The museum was built especially to hold more than 2000 artefacts collected by John and Gertrude Hunt, antique dealers and art advisers, who collected things that interested them, with no commercial motivation.
Their interests were diverse and the collection is an extraordinary treasure including as it does artefacts from Greece, Rome and Egypt and well as an important collection of early Irish archaeological material.
It ranges from neolithic and bronze age tools and artefacts, through medieval items including statues in stone and wood, painted panels, jewellery, enamels, ivories, ceramics, crystal and crucifixes, up to 18th and 19th silver, glass and ceramics.
There are even some items from the 20th century, including a collection of fashion designed by the Irish designer Sybil Connelly.
Among the individual items which are in the collection are a coin which is said to be one of the thirty pieces of silver, a gold cross owned by Mary Queen of Scots and a menu created by Picasso.
There is also a fine collection of paintings and drawings with work by Pablo Picasso, Pierre Auguste Renoir, Roderic O’Conor, Jack B. Yeats, Robert Fagan and Henry Moore.
It is easy to become breathless when reeling off lists like this, but this truly is a collection without parallel and a must see for anyone with even a passing interest in historical objects.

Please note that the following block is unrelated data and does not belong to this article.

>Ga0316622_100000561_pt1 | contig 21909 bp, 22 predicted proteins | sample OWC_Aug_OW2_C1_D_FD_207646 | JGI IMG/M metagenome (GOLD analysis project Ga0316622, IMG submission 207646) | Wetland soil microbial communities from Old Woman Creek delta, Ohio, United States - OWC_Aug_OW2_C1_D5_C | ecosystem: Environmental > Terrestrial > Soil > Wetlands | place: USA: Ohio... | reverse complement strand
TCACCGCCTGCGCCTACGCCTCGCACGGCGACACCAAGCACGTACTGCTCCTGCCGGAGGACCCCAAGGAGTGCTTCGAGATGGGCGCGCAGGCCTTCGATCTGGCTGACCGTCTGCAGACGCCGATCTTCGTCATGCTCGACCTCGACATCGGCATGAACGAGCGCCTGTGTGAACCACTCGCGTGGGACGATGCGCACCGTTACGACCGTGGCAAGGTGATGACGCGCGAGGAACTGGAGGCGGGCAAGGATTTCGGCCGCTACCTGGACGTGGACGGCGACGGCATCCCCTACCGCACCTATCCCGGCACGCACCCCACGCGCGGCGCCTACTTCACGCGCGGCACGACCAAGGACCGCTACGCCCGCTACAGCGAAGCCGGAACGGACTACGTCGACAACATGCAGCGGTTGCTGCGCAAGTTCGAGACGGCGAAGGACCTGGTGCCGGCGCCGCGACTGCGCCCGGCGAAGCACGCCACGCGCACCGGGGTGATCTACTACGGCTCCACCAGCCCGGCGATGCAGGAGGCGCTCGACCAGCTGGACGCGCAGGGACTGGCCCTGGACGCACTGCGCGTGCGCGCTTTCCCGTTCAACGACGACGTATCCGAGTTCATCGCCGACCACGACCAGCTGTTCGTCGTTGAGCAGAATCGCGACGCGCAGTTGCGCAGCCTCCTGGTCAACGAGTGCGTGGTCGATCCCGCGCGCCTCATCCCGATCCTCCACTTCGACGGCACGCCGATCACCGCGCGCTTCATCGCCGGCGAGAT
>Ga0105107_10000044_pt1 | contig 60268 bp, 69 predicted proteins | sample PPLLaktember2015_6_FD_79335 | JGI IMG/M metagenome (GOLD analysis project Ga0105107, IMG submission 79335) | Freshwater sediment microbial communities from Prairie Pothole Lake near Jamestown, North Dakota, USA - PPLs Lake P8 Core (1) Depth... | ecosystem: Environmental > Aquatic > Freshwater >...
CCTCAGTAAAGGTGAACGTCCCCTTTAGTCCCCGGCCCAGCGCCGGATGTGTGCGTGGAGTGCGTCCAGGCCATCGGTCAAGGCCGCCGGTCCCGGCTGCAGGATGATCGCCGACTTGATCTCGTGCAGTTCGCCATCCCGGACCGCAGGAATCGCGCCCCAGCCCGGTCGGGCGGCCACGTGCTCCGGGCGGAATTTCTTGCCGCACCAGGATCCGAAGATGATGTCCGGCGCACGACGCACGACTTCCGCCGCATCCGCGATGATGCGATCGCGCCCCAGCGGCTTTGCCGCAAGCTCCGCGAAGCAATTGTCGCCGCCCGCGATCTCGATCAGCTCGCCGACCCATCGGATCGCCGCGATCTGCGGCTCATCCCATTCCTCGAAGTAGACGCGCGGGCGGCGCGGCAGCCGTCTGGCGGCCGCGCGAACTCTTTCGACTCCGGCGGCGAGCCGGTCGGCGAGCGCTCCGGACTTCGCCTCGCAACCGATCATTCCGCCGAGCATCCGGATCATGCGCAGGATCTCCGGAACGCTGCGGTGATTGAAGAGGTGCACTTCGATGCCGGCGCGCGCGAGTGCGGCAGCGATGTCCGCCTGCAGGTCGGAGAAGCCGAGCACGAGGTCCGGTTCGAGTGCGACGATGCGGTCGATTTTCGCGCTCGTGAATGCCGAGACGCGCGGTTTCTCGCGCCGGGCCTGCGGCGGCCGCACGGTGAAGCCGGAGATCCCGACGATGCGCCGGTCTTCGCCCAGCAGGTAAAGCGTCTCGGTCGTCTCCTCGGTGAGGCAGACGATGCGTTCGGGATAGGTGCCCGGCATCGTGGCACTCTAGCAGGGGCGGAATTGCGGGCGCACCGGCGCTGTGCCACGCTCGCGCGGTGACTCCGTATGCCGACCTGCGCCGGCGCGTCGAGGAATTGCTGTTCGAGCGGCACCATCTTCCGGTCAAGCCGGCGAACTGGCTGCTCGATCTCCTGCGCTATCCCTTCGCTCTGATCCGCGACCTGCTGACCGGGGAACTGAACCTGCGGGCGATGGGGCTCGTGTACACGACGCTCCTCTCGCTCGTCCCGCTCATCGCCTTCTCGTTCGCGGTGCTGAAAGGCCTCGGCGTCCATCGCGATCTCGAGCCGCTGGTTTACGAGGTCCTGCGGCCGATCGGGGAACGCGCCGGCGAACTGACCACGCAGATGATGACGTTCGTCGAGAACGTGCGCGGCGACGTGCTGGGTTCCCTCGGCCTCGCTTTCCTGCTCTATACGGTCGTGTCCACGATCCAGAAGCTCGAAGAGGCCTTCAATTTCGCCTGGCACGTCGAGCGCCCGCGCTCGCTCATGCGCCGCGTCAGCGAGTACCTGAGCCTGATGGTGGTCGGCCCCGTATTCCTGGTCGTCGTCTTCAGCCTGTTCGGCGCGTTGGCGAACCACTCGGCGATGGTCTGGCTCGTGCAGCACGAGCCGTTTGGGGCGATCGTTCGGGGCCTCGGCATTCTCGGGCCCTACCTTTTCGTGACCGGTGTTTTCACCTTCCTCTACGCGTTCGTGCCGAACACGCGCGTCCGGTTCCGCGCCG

The Museum Building
The Building which now houses the Hunt Museum was once Limerick’s Custom House.
It was built between 1765 and 1769 and was designed by an architect who more often worked on private houses rather than public buildings, which is evident from its appearance.
Built in the Palladian style so fashionable at the time, the building keeps its best aspect a secret. The part that faces the street is plain, but go around the back where it overlooks the river and it’s a different story.
Visiting the Hunt Museum
The museum is open from 10am to 5pm Monday to Saturday all year round and from 2pm to 5pm on Sundays.
Free guided tours of about an hours duration are available and highly recommended. They have no fixed path through the collection and will vary according to the interests and expertise of the guide, so if you are interested in a particular part of the collection ask if a suitably qualified guide is available.
There is a museum “Treasure Trail” available for younger visitors but in all honesty this is not a place that will interest children other than those with a particular interest in the sort of items on display and so we have not flagged it as a ‘Fun for Kids’ location.